A few days ago I was caught in the Internet Vortex of Strange And Useless Stuff (familiar with this place?) when I stumbled across a charming sea-turtle’s-eye-view clip. I realized that everything I knew about sea turtles was gleaned from Crush in Finding Nemo. I figured most of them don’t speak like surfer dudes, so I wanted learn more about these venerable reptiles that have been around for 150 million years.
Sea turtles inhabit all salt water areas of the world, traveling thousands of miles between foraging areas and nesting sites. One female logged a 12,000-mile roundtrip from Papua New Guinea to the Northwestern US. How they migrate is still a mystery. One theory suggests they use the earth’s magnetic fields.
There are seven species of sea turtles: green, hawksbill, loggerhead, leatherback, olive ridley, Australian flatback, and Kemp’s ridley. All are endangered or threatened. More on this in a moment.
Leatherbacks (Dermochelys coriacea), the largest of all sea turtles, can weigh nearly 1,000 pounds and measure more than 60 inches, but most are in the 100-pound range.
They eat mainly jellyfish and seaweed, but also feast on squid, barnacles, and sea anemones. Adult green turtles (Chelonia mydas) are solely herbivores, eating seagrass and algae.
Sea turtles live anywhere from 50-80 years, but don’t become mature until 20 or 30 years old. Males never leave the ocean, while females come ashore only to lay eggs on beaches. (Except green sea turtles. Occasionally they can be seen sunbathing near albatross nesting sites.)
As nesting season begins, females often mate with several males. She stores the sperm for several months, meaning the eggs will be fertilized by many different males. In one season, she may lay between 65-180 eggs. This sounds like a lot of eggs, but many of the tiny hatchlings won’t survive the short but treacherous journey from sandy nest to the sea. Predators, from gulls to crabs to humans, lie in wait.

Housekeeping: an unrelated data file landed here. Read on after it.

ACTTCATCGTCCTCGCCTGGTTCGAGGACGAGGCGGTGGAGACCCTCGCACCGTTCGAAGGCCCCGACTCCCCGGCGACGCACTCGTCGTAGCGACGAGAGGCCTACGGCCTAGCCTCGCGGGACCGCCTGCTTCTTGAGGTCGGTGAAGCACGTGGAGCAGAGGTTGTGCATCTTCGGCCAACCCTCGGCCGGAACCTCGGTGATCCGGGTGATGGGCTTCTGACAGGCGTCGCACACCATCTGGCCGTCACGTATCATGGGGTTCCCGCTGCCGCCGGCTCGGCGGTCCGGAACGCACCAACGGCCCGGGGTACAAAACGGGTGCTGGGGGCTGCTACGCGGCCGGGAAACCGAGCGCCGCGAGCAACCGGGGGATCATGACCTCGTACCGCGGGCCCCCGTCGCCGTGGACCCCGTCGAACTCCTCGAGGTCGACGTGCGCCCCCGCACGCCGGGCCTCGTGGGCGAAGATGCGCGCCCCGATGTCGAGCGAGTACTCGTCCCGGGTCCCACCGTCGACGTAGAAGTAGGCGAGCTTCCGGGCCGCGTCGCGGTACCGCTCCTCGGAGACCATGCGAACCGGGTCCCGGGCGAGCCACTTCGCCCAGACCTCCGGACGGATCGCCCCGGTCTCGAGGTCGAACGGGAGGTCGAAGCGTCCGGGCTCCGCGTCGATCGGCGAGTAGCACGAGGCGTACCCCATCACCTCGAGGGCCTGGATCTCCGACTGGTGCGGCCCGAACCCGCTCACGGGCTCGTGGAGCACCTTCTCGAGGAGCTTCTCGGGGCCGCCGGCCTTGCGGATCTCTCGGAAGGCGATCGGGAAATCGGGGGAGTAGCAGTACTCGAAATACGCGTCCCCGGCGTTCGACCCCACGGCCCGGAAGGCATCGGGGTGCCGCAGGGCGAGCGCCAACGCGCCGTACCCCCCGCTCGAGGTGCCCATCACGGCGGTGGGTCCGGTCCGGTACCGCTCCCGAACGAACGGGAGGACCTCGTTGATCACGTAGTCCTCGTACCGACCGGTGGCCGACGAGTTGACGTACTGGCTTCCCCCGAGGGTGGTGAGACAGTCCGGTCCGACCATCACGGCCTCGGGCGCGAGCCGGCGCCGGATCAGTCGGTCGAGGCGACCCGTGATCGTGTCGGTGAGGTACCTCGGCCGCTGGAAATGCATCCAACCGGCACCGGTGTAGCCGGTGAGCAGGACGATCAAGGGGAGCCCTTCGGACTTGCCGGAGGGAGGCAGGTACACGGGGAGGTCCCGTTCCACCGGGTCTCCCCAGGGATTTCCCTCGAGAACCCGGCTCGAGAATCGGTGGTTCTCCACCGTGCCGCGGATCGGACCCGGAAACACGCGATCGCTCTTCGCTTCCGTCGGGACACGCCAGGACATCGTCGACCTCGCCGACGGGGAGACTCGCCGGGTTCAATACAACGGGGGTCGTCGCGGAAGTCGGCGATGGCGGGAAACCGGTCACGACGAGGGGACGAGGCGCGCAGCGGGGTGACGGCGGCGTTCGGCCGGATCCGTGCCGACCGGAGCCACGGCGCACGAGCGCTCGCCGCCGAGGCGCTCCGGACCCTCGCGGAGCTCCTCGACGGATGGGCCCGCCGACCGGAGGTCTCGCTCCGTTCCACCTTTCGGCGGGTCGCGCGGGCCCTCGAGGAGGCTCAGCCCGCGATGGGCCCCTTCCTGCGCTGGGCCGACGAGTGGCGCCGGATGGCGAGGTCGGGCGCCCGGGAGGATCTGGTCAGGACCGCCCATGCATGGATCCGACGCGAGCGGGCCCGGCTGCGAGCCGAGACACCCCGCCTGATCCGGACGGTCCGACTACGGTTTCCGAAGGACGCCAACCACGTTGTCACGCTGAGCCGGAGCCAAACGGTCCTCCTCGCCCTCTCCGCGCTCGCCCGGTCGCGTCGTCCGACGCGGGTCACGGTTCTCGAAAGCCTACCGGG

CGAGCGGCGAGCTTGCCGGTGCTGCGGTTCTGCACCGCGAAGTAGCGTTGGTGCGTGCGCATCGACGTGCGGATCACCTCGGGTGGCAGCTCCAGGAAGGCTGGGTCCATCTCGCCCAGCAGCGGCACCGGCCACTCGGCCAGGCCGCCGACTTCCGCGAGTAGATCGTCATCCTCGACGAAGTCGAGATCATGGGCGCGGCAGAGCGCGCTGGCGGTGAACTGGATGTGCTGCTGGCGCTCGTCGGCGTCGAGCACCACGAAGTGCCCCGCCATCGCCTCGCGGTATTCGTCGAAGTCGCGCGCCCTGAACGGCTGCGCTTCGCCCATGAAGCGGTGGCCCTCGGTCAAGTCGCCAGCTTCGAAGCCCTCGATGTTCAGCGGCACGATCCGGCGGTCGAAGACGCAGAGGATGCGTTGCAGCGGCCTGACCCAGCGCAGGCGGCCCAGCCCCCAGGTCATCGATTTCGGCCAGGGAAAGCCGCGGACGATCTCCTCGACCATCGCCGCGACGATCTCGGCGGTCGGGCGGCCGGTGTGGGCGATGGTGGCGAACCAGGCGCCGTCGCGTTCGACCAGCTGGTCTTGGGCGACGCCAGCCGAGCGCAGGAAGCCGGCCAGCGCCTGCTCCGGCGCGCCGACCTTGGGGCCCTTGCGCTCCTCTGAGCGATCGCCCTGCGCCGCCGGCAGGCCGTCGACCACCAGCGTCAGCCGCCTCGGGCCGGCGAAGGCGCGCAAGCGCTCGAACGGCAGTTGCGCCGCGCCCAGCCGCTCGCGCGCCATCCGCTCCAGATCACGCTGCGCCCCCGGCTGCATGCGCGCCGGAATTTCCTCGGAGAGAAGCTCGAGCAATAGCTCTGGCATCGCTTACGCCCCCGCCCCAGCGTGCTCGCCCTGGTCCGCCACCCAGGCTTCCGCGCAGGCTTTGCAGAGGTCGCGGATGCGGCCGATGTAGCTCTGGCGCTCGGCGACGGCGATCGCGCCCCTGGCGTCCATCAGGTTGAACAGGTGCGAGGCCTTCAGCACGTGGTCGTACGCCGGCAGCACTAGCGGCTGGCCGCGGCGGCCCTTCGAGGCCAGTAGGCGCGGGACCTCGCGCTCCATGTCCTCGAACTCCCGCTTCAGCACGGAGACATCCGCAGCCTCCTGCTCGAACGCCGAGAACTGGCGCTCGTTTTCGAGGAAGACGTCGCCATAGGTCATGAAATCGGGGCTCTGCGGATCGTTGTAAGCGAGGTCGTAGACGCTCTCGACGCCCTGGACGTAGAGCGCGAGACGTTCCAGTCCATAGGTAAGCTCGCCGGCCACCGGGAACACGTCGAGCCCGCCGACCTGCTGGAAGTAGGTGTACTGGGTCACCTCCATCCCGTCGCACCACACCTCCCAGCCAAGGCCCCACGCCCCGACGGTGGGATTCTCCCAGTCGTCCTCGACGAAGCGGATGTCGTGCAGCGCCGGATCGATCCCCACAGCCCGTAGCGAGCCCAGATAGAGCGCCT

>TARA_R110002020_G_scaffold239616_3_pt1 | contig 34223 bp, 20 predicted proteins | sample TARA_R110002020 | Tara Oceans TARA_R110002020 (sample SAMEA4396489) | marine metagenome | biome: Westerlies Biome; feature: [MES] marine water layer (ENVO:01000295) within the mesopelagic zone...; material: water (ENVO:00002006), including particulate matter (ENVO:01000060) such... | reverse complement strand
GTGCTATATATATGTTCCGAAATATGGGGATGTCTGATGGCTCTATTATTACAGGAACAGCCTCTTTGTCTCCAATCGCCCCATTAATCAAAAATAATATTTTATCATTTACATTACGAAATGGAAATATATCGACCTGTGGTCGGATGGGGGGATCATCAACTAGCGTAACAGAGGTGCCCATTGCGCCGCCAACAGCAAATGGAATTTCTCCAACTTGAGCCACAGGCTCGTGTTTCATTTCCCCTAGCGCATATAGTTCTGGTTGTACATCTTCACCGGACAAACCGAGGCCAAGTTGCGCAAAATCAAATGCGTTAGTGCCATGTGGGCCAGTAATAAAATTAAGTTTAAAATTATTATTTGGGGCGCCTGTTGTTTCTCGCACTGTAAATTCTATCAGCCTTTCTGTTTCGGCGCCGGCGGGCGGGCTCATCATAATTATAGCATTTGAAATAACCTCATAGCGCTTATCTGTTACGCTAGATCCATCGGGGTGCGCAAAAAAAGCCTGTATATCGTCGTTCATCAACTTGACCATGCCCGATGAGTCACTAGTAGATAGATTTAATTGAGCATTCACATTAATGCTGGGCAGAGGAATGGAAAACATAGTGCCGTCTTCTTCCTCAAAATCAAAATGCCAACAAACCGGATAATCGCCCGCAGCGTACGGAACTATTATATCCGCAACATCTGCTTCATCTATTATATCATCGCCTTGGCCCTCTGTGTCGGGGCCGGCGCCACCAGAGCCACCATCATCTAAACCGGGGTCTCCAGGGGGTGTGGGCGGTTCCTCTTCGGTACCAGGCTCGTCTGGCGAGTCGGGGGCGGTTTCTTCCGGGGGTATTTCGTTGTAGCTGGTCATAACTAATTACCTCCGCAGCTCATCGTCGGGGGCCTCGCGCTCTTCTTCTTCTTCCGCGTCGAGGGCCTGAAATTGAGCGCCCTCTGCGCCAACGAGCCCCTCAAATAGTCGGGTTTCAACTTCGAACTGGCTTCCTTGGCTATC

Leatherback hatchlings at the Mabibi Beach, South Africa. © Jeroen Looyé
The recent past has not been kind to sea turtles. Humans have built condos on their nesting sites, then installed glaring lights, disturbing their rhythms. (Beach lights are disorienting to hatchlings, causing them to stray inland instead of going to the sea.) Fishing nets continue to ensnare them. Sea turtles face a unique kind of threat from climate change. It alters sand temperatures at turtle nesting sites, which affects the sex of hatchlings. The warmer it is, the more females in that clutch of eggs.
But…a small victory! On April 4, the status of green sea turtles in Florida and Mexico was downgraded from endangered to threatened. I know this isn’t much, but it’s a step in the right direction. The population has rebounded from a handful to just over 2,200. This increase took nearly 40 years, so they’re not out of the woods. Efforts are being made to protect nesting grounds and reduce the use of fishing nets along coastlines worldwide. In the Mediterranean, South Pacific, and West Pacific, green sea turtles are still endangered.
Now for the clip that inspired this post…this female green sea turtle will take you on a quick tour of the Great Barrier Reef.
To learn more about sea turtles, visit the Sea Turtle Conservancy.